Monday, January 26, 2009

Geithner very wrong re China's "currency manipulation"

In Tim Geithner's written responses to questions from the Senate Finance Committee that recently approved his nomination to be our next Treasury Secretary, he says that President Obama "believes that China is manipulating its currency."

I would agree with him that China has been "manipulating" its currency, but only in the sense that the rate of exchange between the yuan and the U.S. dollar has been far more stable than if it had been left to the vagaries of the market. I would hasten to add, however, that most of those who accuse China of "manipulating" its currency also believe that the Chinese currency should be far stronger against the dollar than it currently is (and, by inference, the U.S. dollar should be far weaker). I take great exception with anyone, especially our Treasury Secretary, who believes the U.S. dollar should be weaker against any currency. A strong currency is always in every nation's best interest, because it provides the bedrock for confidence, investment, and progress. Geithner is starting off on the wrong foot.

In any event, as this chart shows, the Chinese yuan has been strengthening against the dollar for the past 14 years. What more do weak-dollar advocates want? The Chinese are guilty of "manipulating" their currency only to extent that they have sought to slow the pace of its appreciation vis a vis the dollar. But is that "manipulation" in the sense of doing something wrong? No.

According to the teachings of international finance, a country can manage its currency in only one of three possible ways: by targeting an interest rate (typically the overnight lending rate); by targeting the quantity of money in circulation (e.g., Volcker's targeting of M2); or by targeting its exchange rate vis a vis another currency or basket of currencies. When you target one monetary variable, the others find their own level and the economy adjusts. The Chinese economy has had plenty of time to adjust to its currency target.

Since 1994, the Chinese have targeted the exchange rate of the yuan vis a vis the dollar. They have done this by buying up most of the capital inflows (call them dollars) that were seeking to enter the red-hot Chinese economy. If they hadn't bought the excess dollars seeking to purchase yuan and yuan assets, the yuan would have appreciated much faster. This is perfectly acceptable; by purchasing the excess of dollars (a trillion or so), the Chinese central bank created new currency, which was then absorbed by an economy growing in excess of 10% per year. And by amassing a huge pile of foreign reserves in the proces, the Chinese central bank has given the yuan rock-solid status, and that is a boon to the Chinese economy because it guarantees that investments in China won't be wiped out by a devaluation. A strong Chinese economy that can sell us cheap and quality goods is a win-win for everyone.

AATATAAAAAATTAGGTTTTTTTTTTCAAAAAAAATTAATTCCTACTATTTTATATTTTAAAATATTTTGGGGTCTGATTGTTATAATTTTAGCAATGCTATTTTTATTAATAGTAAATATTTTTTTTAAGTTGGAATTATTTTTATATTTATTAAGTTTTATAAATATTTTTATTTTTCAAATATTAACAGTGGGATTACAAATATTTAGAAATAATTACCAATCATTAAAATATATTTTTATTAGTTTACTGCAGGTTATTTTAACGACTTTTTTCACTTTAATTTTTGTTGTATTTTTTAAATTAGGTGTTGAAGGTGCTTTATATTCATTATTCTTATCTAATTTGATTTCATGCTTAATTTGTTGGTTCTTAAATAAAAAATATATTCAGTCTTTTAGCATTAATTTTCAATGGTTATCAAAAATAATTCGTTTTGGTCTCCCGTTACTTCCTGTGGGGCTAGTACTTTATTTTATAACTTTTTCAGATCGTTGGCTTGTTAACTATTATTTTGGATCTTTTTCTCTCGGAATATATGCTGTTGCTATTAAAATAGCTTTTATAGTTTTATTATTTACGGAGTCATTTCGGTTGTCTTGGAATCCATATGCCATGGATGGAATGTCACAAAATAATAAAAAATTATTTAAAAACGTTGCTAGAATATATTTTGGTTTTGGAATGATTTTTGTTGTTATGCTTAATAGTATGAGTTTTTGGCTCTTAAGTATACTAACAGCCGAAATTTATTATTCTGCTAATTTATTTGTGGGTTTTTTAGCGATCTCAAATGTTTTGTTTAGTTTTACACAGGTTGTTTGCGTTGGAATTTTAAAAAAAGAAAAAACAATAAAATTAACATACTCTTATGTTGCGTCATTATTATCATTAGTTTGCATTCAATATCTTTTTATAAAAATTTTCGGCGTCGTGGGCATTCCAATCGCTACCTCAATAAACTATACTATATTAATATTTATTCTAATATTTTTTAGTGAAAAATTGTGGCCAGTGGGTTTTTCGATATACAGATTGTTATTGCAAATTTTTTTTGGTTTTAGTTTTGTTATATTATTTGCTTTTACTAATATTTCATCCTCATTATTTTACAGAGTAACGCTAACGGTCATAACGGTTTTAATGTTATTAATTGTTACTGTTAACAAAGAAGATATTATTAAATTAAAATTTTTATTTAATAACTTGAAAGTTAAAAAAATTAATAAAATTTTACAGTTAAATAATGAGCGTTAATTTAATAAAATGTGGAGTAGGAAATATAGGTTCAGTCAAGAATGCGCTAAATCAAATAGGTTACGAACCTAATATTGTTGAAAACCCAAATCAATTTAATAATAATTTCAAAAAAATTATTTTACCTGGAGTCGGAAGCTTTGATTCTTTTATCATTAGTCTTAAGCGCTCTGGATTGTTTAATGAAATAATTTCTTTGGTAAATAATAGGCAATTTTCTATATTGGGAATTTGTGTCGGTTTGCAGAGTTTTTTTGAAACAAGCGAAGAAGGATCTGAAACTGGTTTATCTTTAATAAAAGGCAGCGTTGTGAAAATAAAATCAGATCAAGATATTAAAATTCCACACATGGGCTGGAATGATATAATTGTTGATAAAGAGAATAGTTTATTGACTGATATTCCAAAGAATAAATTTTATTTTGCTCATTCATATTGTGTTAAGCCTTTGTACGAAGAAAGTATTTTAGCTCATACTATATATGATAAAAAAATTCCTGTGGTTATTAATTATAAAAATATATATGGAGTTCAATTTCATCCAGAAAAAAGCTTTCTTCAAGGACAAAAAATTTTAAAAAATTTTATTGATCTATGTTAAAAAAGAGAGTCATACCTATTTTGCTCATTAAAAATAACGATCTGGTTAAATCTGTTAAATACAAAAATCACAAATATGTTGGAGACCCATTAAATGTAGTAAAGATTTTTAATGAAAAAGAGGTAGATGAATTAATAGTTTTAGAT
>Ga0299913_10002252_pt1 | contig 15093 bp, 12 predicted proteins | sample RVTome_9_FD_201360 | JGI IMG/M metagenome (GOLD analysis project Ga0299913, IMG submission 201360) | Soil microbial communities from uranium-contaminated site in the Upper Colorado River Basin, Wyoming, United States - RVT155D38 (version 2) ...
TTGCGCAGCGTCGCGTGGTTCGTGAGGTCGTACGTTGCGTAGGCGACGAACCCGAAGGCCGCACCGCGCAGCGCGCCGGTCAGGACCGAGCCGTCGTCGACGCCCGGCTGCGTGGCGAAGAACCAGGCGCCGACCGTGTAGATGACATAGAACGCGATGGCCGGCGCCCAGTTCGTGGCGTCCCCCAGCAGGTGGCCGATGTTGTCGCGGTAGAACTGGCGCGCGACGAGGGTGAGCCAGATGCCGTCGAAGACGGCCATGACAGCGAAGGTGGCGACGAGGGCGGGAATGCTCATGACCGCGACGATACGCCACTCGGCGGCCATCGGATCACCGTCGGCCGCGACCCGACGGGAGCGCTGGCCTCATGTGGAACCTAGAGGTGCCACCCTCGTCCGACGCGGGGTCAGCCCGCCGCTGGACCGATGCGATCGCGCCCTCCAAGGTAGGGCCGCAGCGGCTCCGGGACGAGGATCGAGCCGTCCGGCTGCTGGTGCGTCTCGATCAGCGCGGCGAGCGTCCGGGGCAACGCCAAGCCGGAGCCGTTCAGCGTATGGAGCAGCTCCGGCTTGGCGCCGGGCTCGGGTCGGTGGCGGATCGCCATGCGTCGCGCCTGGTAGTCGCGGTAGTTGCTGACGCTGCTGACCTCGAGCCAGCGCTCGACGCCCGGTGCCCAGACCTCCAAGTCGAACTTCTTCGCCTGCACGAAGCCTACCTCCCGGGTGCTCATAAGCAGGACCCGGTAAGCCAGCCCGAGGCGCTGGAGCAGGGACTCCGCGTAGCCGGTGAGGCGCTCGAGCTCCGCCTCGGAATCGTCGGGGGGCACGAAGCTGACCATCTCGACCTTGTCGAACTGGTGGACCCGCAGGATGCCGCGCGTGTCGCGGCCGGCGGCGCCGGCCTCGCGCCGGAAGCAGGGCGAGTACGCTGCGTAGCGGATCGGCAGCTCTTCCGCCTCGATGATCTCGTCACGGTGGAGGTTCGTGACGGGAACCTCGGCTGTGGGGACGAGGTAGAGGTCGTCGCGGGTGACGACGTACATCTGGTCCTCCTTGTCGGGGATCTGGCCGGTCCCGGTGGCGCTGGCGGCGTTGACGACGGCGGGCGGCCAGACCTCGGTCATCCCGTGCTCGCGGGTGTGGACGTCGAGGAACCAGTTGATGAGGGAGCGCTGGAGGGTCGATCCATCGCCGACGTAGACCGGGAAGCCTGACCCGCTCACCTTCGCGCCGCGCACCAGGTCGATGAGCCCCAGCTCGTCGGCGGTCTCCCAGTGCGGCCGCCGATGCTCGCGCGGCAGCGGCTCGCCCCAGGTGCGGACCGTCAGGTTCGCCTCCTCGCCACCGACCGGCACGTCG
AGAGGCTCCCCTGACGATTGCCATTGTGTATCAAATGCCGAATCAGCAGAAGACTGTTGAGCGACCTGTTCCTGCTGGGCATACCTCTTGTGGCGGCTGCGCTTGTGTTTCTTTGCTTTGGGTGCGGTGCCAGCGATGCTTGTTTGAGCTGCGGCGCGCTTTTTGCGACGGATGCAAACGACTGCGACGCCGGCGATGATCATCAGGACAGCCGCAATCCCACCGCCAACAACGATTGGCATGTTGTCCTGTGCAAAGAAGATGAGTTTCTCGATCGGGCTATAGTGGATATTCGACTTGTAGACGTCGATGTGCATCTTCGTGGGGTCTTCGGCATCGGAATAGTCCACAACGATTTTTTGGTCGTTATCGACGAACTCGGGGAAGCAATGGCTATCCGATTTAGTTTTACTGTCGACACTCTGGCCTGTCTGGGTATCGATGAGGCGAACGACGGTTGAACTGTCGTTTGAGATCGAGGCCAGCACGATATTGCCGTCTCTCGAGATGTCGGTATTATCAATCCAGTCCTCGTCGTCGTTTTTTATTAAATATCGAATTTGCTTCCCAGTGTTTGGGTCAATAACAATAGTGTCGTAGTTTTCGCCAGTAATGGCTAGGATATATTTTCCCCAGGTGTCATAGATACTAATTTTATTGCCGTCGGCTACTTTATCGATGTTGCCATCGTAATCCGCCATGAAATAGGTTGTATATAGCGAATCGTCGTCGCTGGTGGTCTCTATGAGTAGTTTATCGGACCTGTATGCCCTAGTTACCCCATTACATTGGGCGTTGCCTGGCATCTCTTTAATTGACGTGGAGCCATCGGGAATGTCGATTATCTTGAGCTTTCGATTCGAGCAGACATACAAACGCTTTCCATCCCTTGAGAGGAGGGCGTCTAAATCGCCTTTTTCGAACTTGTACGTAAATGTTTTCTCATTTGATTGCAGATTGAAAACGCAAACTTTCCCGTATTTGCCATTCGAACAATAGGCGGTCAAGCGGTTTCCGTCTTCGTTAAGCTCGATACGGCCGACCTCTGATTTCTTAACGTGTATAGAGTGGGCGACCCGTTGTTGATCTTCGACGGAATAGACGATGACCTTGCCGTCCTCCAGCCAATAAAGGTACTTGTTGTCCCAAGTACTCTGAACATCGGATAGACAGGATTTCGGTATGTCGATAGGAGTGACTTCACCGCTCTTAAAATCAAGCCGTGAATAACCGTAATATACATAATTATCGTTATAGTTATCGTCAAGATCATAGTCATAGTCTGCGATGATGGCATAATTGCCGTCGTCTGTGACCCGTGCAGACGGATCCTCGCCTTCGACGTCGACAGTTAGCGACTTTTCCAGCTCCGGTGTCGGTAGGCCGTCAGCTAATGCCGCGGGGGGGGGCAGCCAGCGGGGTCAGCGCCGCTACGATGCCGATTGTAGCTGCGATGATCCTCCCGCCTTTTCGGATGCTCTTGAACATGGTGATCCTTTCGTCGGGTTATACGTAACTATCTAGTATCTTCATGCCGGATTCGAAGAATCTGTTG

Geithner was confirmed with haste, and his sins were overlooked, all in the name of responding quickly to the current economic crisis. That sounds a lot like what the Obama administration is trying to do with the stimulus package. These are ill-considered moves, wrapped in the cloth of urgency, which are more likely to result in a permanent expansion of government than a quick resolution to our problems.

And this is one more reason why our stock and corporate bond markets are so depressed.


prophets said...

you aren't looking at it from an interest rate arbitrage standpoint.

if you fix one currency to another, you effectively adopt their monetary policy. when the US Fed slashes interest rates, it effectively hits the chinese economy. Otherwise when PBOC is running rates at 6% and the US Fed is at ~0%, money will flood into the 6% opportunity and the currency will not adjust to compensate for it.

the Yuan is materially overvalued, and the chinese economy is severely imbalanced.

Brian H said...

"...more likely to result in a permanent expansion of government than a quick resolution to our problems."

Hmmmm. You might be on to something...

Could this all be political?

Scott Grannis said...

prophets: if China offered 6% risk-free interest rates and fixed the yuan to the dollar, they would indeed have a problem, but that's not the case. Rates in China are not materially different from those in the U.S. Plus, while the PBOC is clearly managing the yuan in relation to the dollar, it is not absolutely fixed.

With 14 years of the current exchange rate regime, the economy has had plenty of time to adjust to the currency. Economic growth has slowed, but it will still be at least 6-7% this year. And with over a trillion dollars of reserves, the yuan is not at risk of collapse. Therefore I don't agree that the economy is severely imbalanced.

Scott Grannis said...

Brian: what you suggest, that politics might have something to do with all this, is ... shocking! I'm shocked, shocked!

Anonymous said...

Dear Reader,
At this link you can find an article on this topic
The article takes a somewhat different take to China's currency accumulation, analyzing it in light of notions regarding usury and miserliness. If you read it and have comments, please contact the author using the link above.